The House of Blue Leaves
By John Guare
Directed by David Cromer
Featuring Ben Stiller, Edie Falco, Jennifer Jason Leigh, Alison Pill
Walter Kerr Theatre, 219 West 48th Street
production web site: http://www.houseofblueleaves.com/google/index.html
April 25, 2011 (opening) — ongoing
Reviewed by Martha Wade Steketee
April 28, 2011
- “I’m too old to be a young talent.” (Artie)
- “Artie believes in keeping family skeletons out in the open. Like pets.” (Bunny)
This production introduces me to John Guare‘s 1966 piece of farce/political commentary/social commentary/family drama — with a twist. The House of Blue Leaves was heralded for being innovative in its own time, combining forms and commentary. Any reactions from a 35-year remove inevitably will be tempered through innovations that have now become commonplace and characters that feel now familiar. The piece will stand in part as a bit of farce (sigh) and political commentary, out of the mind of a then-young playwright who included one too many plots twists or jokes (or nuns for that matter). What this production highlights are the different effects that directorial choices can achieve (thank you David Cromer), and the tonal impact of individual performances within the wash of a swarming sweep of bodies on stage. When the stage goes stiller and stiller (no pun intended) at the end of the play, the final quiet moments before Artie’s time at the mic are terrifying and terrific. While some of what happens through the play’s full course may feel expendable, Falco transports with the luminous raw enchanting harrowing clarity of her performance as the searingly honest Bananas.
The play opens with us at the back of Artie (Ben Stiller) at the piano facing upstage, playing his own tunes to a unattentive amateur night crowd. Artie’s artlessness at performing, and his inexperience dealing with an inattentive crowd is painful and telling. He insists rather than compells, much like a 10-year-old coddled son whining to the grown ups at a party stop what they’re doing and listen to him. We know from the first moments of this play that Artie does not have great talent but does have outsized dreams and have a melancholy context for the madcap adventures that await us for part of the course of this play.
When action resumes we are with Artie and his family and neighbors and folks who drop by in Artie’s multi-family home in Sunnyside, Queens. Artie the zookeeper, Bananas (Edie Falco) his mentally unstable wife, Bunny (Jennifer Jason Leigh) his new girlfriend (we don’t know if he has cheated before), Artie’s son Ronnie (Christopher Abbott) about to be deployed, two visitors from Hollywood including Artie and Banana’s old friend Billy (Thomas Sadoski) and his girlfriend and deaf-as-shtick actress Corrinna (Alison Pill), and three nuns who come in from the cold and their rooftop viewing positions to catch the Popemobile on its way by. Our driving possibilities, our core actions, involve Artie trying to leave for California where he thinks opportunity awaits with his old pal Billy, Bunny’s attempts to get Bananas interested in getting a Mexican divorce from Artie, and Ronnie’s clear plans for his own kind of renown tied to the Pope’s visit.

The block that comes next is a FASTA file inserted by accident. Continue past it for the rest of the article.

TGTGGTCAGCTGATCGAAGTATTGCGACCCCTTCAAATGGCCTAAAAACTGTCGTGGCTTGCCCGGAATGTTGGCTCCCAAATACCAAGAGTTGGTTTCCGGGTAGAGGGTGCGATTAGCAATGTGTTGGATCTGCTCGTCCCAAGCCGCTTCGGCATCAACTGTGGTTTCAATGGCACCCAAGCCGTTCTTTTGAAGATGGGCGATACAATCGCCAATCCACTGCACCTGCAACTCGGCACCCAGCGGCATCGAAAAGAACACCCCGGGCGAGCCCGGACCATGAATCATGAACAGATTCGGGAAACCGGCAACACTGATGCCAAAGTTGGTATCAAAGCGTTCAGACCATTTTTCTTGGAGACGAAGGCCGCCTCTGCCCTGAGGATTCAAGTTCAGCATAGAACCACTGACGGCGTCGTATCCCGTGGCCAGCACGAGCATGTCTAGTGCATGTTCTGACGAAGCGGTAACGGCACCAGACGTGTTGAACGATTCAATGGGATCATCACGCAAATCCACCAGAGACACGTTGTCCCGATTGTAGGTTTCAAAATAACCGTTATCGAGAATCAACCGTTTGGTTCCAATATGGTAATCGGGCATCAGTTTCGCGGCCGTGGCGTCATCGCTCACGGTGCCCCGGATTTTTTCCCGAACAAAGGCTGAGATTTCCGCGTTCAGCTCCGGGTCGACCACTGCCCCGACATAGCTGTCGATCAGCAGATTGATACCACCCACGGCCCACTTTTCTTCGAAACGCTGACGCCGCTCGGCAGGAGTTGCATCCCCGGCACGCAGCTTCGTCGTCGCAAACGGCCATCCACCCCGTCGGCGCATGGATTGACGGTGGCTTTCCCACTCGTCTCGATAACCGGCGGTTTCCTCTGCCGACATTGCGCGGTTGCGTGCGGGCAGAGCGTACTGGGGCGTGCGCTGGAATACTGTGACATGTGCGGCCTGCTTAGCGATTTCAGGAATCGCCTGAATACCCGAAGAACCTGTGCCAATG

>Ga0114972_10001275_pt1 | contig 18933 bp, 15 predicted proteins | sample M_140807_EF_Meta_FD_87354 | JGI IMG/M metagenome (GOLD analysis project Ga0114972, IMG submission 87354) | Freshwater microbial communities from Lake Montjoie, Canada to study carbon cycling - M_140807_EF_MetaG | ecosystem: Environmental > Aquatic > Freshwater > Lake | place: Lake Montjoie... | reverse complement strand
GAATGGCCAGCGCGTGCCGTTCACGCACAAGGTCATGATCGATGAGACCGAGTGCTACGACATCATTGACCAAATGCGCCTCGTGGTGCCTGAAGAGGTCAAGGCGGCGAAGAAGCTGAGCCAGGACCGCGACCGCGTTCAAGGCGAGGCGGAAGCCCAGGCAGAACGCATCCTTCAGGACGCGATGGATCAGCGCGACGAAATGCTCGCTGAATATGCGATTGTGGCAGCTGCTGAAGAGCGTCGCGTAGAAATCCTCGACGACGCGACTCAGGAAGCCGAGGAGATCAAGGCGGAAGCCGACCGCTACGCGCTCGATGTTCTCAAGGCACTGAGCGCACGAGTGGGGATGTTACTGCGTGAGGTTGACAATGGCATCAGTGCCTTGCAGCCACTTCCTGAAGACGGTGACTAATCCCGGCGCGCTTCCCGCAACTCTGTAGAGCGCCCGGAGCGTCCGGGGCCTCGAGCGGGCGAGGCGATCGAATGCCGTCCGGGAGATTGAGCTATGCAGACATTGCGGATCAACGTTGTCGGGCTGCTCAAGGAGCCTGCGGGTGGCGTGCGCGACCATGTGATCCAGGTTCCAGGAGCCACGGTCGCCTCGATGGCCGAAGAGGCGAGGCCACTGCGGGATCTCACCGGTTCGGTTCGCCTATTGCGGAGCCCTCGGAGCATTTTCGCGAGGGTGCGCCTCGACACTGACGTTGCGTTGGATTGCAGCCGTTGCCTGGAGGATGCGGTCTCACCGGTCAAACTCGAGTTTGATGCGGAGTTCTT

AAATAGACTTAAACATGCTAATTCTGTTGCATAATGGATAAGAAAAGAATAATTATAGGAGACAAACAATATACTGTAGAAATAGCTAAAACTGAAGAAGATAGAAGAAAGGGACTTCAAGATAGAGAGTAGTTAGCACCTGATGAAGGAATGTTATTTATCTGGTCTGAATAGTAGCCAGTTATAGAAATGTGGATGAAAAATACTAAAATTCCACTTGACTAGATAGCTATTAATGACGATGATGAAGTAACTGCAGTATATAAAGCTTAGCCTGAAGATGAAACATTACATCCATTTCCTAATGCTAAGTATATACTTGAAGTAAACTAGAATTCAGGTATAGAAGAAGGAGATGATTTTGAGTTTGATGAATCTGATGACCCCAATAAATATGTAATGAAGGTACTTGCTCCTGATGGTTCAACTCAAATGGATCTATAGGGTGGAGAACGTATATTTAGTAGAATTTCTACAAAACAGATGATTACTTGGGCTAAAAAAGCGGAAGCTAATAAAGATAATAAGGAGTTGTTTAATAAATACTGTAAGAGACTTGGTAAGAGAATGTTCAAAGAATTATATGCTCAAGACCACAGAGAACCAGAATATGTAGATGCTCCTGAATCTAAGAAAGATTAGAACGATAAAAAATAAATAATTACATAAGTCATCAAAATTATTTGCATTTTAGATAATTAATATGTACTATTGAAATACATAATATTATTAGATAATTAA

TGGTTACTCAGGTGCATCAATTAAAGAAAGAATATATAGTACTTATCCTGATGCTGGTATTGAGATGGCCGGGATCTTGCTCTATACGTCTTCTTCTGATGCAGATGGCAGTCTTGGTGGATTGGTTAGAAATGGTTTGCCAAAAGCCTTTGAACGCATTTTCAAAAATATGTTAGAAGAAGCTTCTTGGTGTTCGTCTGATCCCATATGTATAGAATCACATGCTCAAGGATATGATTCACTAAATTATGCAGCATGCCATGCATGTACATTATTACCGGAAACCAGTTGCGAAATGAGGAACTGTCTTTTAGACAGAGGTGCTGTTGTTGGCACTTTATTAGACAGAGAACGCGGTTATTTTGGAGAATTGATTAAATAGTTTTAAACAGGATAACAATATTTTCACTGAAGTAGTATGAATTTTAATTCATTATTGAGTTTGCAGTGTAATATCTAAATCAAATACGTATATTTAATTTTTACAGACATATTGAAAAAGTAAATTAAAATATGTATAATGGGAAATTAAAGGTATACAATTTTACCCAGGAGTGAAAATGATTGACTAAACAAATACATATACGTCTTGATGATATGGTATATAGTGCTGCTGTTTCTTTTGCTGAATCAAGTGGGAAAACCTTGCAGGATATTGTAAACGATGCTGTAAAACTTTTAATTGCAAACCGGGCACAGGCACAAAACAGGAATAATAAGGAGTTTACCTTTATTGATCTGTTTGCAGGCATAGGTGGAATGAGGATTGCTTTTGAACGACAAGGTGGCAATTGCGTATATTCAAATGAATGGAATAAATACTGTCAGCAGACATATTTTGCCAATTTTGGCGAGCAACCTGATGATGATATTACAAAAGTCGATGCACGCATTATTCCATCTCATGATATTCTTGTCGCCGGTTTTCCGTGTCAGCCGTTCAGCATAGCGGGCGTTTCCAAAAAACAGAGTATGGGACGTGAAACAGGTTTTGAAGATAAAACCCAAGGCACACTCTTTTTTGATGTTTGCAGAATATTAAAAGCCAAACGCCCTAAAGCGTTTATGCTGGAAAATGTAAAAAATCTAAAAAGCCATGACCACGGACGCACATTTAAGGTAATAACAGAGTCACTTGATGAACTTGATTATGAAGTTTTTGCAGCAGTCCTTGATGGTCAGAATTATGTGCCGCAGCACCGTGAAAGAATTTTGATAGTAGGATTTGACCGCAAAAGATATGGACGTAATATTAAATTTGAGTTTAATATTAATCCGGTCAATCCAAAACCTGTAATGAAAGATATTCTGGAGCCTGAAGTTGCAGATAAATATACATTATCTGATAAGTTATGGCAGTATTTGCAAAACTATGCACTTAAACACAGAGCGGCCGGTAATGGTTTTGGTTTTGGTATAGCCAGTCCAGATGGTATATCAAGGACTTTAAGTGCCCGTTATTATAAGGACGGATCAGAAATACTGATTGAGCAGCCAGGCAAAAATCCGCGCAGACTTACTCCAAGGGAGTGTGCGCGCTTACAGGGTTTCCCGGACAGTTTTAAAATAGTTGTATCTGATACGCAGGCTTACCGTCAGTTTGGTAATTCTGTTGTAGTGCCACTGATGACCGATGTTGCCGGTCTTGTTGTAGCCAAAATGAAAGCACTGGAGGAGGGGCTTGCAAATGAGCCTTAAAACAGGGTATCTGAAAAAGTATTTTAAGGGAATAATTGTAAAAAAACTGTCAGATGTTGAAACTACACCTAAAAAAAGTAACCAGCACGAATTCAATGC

The playwright locates the play during the early years of escalation of Viet Nam activity and the Pope’s trumpeted visit to the States. A time between eras with these global political events, and Artie’s small time aspirations providing the driving emotional arcs. In this world of class yearning with its special American flavor — think Alice Adams — human scale pain occurs. Part Glass Menagerie — Artie’s call to his show biz pal Billy to seek his assistance evokes Amanda’s Glass Menagerie phone solicitation and the general aspirational squalor. Part You Can’t Take It With You — more characters on stage than you could think possible and a bomb. Part The Entertainer — the zookeeper Artie’s dreams of becoming a lounge singer star despite his clear limitations so that we ache for his raw unsupported yearning. Part any play or movie with the trusting aspiring mol — Bunny’s loyalty to Artie that easily shifts but you don’t blame her. Pieces of established types and traditions in a mashup on stage.
In the second act, Bananas dons a dress given to her by Hollywood director Billy’s first wife, to cheer him up after some bad news. Bananas notes “It’s a shame it’s 1965. I’m the best dressed woman of 1954.” That could be a quick dismissal of this well-appointed and intriguingly staged production, but that’s not fair to the enchanting selected performances. And especially, and enthralling, we must honor Edie Falco’s focused stare that eventually awakens when she is given full attention that eventually draws attention from the chaos often crafted on stage. Bananas spends significant time downstage right, motionless, focused, drawing us in, much as Michael Kahn directed Judith Light‘s 2001 Hedda Gabler in DC Shakespeare Theatre Company. This Bananas aches to be allowed to feel and not drugged, who barks like a dog for her food from her zookeeper husband perhaps because that’s the only way she can get his attention. This same Bananas suddenly shows her beautiful side when she dresses up to cheer up old pal Billy in the second act. When real emotional need is expressed on stage, it is Bananas who responds and opens up. Bananas is the soul of this play, begging to be allowed to feel. For this performance and this character alone, yes. See this production.
© Martha Wade Steketee (April 29, 2011)